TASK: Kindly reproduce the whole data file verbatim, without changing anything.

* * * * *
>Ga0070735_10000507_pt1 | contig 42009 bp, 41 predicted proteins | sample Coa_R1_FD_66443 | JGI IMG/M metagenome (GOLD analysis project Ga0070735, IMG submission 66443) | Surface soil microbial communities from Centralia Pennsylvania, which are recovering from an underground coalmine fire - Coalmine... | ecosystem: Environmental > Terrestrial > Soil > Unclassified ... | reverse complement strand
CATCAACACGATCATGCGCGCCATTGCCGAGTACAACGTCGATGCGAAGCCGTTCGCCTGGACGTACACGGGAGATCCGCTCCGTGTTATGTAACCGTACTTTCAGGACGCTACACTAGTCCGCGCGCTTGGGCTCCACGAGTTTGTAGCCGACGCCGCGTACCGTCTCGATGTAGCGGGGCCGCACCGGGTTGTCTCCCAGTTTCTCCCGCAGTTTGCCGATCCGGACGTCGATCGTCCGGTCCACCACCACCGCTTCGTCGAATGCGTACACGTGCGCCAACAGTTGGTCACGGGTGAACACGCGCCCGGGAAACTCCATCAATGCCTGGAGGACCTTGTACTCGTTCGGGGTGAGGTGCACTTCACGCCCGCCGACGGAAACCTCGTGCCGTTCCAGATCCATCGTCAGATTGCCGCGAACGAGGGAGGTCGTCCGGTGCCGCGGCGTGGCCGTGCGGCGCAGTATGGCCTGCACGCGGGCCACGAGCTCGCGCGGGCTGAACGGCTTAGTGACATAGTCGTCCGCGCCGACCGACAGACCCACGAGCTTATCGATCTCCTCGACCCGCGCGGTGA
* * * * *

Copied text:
>Ga0070735_10000507_pt1 | contig 42009 bp, 41 predicted proteins | sample Coa_R1_FD_66443 | JGI IMG/M metagenome (GOLD analysis project Ga0070735, IMG submission 66443) | Surface soil microbial communities from Centralia Pennsylvania, which are recovering from an underground coalmine fire - Coalmine... | ecosystem: Environmental > Terrestrial > Soil > Unclassified ... | reverse complement strand
CATCAACACGATCATGCGCGCCATTGCCGAGTACAACGTCGATGCGAAGCCGTTCGCCTGGACGTACACGGGAGATCCGCTCCGTGTTATGTAACCGTACTTTCAGGACGCTACACTAGTCCGCGCGCTTGGGCTCCACGAGTTTGTAGCCGACGCCGCGTACCGTCTCGATGTAGCGGGGCCGCACCGGGTTGTCTCCCAGTTTCTCCCGCAGTTTGCCGATCCGGACGTCGATCGTCCGGTCCACCACCACCGCTTCGTCGAATGCGTACACGTGCGCCAACAGTTGGTCACGGGTGAACACGCGCCCGGGAAACTCCATCAATGCCTGGAGGACCTTGTACTCGTTCGGGGTGAGGTGCACTTCACGCCCGCCGACGGAAACCTCGTGCCGTTCCAGATCCATCGTCAGATTGCCGCGAACGAGGGAGGTCGTCCGGTGCCGCGGCGTGGCCGTGCGGCGCAGTATGGCCTGCACGCGGGCCACGAGCTCGCGCGGGCTGAACGGCTTAGTGACATAGTCGTCCGCGCCGACCGACAGACCCACGAGCTTATCGATCTCCTCGACCCGCGCGGTGA